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US stocks edge higher in afternoon trading amid wave of earnings; GE and Morgan Stanley rise

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Major U.S. stock indexes rose in afternoon trading Thursday as investors reacted to quarterly results from a batch of U.S, companies. Google, IBM and insurer UnitedHealth were among the biggest decliners, while General Electric and Morgan Stanley were among the largest gainers.

KEEPING SCORE: The Standard & Poor's 500 index rose four points, or 0.2 percent, to 1,866 as of 1:30 p.m. Eastern Time. The Dow Jones industrial average gained 10 points, or 0.1 to 16,435. The Nasdaq composite added 14 points, or 0.4 percent, to 4,100. U.S. markets will be closed for Good Friday.

EARNINGS, THE GOOD: General Electric described the economic situation as "positive" and said its industrial division was doing well. PepsiCo reported higher income as the company slashed costs and sold more snacks around the world. GE gained 57 cents, or 2.2 percent, to $26.70, while PepsiCo added 63 cents to $85.40.

Goldman Sachs and Morgan Stanley each reported higher income than financial analysts had forecast. Goldman rose 73 cents, or 0.5 percent, to $157.95. Morgan Stanley added 98 cents, or 3.3 percent, to $30.87.

PHOTO: Sabre Corp. President & CEO Tom Klein, right, and company CFO Rick Simonson, center, are joined by Nasdaq CEO Robert Greifeld as they wait for Sabre's IPO to begin trading, at the Nasdaq MarketSite, in New York,  Thursday, April 17, 2014. (AP Photo/Richard Drew)
Sabre Corp. President & CEO Tom Klein, right, and company CFO Rick Simonson, center, are joined by Nasdaq CEO Robert Greifeld as they wait for Sabre's IPO to begin trading, at the Nasdaq MarketSite, in New York, Thursday, April 17, 2014. (AP Photo/Richard Drew)

EARNINGS, THE NOT SO GOOD: Google and IBM each posted steep declines after reporting results late Thursday that disappointed investors. Google lost $18.40, or 3.3 percent, to $545.49, and IBM fell $6.44, or 3.3 percent, to $189.99. Mattel fell 59 cents, or 1.5 percent, to $37.29 after the toy maker said weak sales of Barbie dolls and markdowns to clear out inventory from a sluggish holiday season led to an unexpected loss in the first three months of the year.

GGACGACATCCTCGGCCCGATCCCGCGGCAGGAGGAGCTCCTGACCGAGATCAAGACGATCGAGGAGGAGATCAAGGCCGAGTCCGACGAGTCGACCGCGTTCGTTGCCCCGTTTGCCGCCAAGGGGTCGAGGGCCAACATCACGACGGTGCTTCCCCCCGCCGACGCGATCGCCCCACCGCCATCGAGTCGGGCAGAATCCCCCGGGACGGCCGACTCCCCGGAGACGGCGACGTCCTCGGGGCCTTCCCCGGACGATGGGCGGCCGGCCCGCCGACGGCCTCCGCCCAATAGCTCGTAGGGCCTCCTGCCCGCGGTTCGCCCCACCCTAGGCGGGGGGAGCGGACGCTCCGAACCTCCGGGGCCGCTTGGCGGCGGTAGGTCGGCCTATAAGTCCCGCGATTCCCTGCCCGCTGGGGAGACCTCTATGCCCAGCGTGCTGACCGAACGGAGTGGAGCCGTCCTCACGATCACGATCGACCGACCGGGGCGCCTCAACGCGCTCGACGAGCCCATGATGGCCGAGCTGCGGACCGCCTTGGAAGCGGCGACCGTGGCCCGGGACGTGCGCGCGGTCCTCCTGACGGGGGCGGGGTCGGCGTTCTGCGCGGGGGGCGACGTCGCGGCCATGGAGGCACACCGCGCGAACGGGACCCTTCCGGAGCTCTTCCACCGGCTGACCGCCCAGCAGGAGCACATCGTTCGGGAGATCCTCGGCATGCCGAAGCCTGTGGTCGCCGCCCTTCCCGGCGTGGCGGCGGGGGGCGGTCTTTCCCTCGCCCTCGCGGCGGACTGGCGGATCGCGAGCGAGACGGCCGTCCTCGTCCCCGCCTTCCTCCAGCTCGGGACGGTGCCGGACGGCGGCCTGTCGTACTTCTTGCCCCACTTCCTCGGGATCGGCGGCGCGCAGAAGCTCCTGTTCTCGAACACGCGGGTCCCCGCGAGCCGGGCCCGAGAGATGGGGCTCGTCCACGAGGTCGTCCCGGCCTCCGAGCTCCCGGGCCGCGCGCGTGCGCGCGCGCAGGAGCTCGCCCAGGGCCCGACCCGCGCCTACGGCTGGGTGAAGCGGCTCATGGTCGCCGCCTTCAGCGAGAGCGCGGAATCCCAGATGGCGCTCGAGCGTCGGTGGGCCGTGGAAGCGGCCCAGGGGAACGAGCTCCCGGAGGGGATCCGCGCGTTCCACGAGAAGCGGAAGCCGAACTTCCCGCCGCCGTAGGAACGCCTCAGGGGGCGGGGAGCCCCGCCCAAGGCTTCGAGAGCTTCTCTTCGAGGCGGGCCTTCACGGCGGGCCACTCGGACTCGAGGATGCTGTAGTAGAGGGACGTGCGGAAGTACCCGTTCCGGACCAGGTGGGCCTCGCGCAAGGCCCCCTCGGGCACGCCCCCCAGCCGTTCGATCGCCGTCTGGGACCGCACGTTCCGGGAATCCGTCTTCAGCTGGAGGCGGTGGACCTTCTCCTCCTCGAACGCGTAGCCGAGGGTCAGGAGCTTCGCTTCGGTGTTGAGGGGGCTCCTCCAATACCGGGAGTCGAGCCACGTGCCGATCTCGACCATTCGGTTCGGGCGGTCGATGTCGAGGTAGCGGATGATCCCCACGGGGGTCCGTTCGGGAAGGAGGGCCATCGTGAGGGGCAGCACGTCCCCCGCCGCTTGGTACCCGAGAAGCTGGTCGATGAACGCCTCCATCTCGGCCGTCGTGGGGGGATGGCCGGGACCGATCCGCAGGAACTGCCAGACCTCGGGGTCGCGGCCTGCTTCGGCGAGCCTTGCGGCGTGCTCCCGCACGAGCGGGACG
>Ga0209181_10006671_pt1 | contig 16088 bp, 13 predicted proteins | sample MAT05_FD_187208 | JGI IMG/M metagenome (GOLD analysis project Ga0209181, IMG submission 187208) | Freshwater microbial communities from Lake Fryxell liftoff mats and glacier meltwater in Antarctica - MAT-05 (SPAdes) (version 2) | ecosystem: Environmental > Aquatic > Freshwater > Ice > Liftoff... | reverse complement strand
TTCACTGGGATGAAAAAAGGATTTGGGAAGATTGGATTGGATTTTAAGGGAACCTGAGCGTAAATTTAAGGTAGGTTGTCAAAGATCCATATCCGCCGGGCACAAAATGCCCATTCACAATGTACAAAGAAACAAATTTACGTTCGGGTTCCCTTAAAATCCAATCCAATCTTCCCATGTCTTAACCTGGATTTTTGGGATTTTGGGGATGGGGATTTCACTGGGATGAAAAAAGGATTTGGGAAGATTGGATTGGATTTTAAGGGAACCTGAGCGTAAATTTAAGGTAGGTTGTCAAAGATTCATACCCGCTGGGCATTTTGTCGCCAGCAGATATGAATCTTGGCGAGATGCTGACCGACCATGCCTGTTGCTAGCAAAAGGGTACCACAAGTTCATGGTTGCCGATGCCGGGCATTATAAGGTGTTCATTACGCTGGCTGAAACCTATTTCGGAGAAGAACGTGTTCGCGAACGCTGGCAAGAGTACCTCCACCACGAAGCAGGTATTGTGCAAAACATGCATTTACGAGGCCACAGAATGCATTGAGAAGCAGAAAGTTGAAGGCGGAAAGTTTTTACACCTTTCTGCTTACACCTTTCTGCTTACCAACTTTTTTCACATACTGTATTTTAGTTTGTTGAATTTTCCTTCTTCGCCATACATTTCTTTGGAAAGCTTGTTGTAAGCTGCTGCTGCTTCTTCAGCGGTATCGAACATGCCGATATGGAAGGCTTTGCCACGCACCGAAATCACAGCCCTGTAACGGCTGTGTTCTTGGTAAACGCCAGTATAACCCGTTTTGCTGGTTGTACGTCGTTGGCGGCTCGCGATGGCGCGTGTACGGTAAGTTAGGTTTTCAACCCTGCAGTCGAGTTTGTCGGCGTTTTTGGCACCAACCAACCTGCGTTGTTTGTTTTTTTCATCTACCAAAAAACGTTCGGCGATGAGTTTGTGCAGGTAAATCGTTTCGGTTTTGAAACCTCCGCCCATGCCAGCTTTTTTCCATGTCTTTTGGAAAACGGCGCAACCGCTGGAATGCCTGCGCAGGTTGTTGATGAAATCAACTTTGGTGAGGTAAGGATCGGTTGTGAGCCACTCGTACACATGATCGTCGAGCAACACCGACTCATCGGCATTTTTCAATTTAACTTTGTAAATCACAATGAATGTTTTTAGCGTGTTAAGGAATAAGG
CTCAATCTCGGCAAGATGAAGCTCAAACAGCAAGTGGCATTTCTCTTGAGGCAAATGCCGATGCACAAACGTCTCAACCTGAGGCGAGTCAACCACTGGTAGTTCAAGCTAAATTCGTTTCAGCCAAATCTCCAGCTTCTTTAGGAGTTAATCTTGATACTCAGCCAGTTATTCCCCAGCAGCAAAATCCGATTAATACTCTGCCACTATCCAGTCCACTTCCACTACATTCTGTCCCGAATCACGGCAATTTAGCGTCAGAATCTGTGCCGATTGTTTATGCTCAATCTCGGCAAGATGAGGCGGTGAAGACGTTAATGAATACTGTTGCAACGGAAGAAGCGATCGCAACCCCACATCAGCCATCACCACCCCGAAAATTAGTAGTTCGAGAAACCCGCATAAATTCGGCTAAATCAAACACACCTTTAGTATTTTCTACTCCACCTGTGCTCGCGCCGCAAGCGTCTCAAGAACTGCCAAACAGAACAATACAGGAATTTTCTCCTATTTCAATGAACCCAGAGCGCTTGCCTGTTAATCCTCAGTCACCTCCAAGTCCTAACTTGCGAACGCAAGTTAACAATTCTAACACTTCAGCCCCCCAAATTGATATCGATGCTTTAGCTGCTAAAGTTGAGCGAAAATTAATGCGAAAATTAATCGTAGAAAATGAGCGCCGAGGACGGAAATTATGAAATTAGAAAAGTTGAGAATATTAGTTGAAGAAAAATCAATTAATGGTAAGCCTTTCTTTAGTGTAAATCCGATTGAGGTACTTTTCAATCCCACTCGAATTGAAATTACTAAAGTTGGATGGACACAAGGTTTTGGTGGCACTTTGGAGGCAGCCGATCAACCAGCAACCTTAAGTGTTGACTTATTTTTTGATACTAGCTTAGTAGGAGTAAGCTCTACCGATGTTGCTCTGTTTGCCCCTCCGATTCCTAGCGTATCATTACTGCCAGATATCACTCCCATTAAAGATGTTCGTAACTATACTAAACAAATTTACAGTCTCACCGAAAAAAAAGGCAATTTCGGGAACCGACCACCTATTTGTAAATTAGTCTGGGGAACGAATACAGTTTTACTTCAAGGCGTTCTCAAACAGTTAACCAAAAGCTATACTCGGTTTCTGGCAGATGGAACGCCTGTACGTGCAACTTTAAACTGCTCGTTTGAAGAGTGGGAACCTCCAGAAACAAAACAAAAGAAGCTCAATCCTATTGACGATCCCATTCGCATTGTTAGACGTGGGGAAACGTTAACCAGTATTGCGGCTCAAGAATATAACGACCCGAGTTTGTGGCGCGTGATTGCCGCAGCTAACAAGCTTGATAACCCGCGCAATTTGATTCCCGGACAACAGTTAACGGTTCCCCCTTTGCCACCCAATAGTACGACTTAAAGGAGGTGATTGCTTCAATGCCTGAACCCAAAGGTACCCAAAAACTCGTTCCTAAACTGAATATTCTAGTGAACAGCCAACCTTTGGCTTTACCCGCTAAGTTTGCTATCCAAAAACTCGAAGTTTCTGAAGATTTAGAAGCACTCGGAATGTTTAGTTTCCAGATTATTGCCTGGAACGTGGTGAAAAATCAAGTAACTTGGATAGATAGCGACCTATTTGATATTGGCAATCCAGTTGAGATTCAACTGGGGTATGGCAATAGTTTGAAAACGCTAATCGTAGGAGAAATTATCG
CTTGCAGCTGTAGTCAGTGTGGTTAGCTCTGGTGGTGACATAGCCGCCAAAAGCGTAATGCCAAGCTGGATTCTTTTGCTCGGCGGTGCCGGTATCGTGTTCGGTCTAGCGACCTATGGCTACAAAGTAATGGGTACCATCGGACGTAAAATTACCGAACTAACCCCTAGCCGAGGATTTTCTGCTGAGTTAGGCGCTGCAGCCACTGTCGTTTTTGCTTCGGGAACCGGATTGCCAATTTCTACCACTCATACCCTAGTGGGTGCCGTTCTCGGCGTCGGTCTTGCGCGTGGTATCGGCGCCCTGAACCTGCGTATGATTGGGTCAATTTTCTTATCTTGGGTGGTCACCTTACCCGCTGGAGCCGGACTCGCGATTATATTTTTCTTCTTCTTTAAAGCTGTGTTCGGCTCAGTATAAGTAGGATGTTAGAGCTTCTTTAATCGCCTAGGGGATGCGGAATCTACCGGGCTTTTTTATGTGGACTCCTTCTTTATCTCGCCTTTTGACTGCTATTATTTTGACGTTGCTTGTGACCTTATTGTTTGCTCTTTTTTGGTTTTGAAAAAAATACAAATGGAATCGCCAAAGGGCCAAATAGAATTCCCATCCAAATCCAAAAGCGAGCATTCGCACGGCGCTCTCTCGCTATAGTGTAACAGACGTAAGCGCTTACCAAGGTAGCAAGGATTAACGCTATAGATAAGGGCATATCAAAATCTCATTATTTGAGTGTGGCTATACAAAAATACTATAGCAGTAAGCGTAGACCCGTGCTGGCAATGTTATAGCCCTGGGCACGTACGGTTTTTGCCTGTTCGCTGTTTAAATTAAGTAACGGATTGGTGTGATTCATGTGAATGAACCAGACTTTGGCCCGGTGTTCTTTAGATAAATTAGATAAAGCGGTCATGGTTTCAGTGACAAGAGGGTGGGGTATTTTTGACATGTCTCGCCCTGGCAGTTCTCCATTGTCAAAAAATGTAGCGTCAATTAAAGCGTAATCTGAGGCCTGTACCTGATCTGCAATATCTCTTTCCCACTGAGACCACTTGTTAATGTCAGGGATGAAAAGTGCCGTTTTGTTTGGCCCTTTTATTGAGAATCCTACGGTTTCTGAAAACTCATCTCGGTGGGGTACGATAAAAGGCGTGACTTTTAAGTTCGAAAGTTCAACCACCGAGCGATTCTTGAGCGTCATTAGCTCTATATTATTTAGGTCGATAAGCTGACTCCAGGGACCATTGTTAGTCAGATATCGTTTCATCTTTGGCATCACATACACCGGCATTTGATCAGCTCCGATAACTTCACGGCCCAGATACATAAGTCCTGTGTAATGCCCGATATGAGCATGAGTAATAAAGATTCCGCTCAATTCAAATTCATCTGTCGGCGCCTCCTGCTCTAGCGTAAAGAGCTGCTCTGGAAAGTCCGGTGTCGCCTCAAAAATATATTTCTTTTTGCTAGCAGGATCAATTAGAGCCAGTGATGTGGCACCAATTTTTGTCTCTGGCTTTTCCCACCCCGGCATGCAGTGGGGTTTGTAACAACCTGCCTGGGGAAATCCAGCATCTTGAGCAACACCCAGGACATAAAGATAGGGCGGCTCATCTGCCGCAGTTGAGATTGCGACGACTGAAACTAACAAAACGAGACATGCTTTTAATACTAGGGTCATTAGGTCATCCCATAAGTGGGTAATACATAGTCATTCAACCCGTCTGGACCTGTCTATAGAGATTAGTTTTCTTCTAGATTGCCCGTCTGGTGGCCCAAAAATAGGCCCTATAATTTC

UNHEALTHY RESULTS: Several large health insurance stocks fell after UnitedHealth Group said its income slid 8 percent in the first quarter as fees and funding cuts from the health care overhaul dented its performance. UnitedHealth shed $2.56, or 3.3 percent, to $75.63. WellPoint slid $3.29, or 3.4 percent to $92.36, while Humana fell $2.72, or 2.5 percent to $106.06. Aetna dropped $1.64, or 2.4 percent to $68.17.

TAKEAWAY: Despite Google, UnitedHealth and other high-profile stocks trading lower on earnings Thursday, the latest wave of quarterly results has been positive, said John Fox, director of research at Fenimore Asset Management.

"The overall read across five or 10 or 15 earnings reports is positive," Fox said, noting that many companies have reaffirmed their earnings forecasts for the year. "The fundamental underpinnings are good, and I'm not hearing anything from management that changes that."

THE ECONOMY: The number of people seeking U.S. unemployment benefits last week rose 2,000 to 304,000. That was less than analysts were expecting and a sign that layoffs aren't increasing rapidly. The number of weekly claims continues to be near pre-recession levels despite the slight increase.

BOND TRADING: Bond prices fell. The yield on the 10-year Treasury note rose to 2.73 percent after reaching 2.63 percent late Wednesday.

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PHOTO: In this photo provided by the New York Stock Exchange Euronext, Carnival Corporation President and Chief Executive Officer, Arnold W. Donald, center, and guests, gather on the podium for the closing bell at the Exchange on Wednesday, April 16, 2014, in New York. Carnival Corporation is headquartered in Doral, Fla; a suburb of Miami. (AP Photo/New York Stock Exchange Euronext, Dario Cantatore)
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